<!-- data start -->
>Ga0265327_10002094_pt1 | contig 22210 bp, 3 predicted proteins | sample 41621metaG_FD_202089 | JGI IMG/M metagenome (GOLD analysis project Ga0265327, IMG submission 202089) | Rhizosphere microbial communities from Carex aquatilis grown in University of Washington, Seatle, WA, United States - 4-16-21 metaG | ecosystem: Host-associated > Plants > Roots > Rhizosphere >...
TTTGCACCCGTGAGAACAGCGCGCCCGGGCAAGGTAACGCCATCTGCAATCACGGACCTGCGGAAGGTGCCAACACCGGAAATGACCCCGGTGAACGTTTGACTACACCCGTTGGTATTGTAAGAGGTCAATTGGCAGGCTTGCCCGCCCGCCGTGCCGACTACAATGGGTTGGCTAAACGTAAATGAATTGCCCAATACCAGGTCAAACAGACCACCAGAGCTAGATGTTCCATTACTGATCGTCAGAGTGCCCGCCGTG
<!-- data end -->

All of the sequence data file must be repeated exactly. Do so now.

>Ga0265327_10002094_pt1 | contig 22210 bp, 3 predicted proteins | sample 41621metaG_FD_202089 | JGI IMG/M metagenome (GOLD analysis project Ga0265327, IMG submission 202089) | Rhizosphere microbial communities from Carex aquatilis grown in University of Washington, Seatle, WA, United States - 4-16-21 metaG | ecosystem: Host-associated > Plants > Roots > Rhizosphere >...
TTTGCACCCGTGAGAACAGCGCGCCCGGGCAAGGTAACGCCATCTGCAATCACGGACCTGCGGAAGGTGCCAACACCGGAAATGACCCCGGTGAACGTTTGACTACACCCGTTGGTATTGTAAGAGGTCAATTGGCAGGCTTGCCCGCCCGCCGTGCCGACTACAATGGGTTGGCTAAACGTAAATGAATTGCCCAATACCAGGTCAAACAGACCACCAGAGCTAGATGTTCCATTACTGATCGTCAGAGTGCCCGCCGTG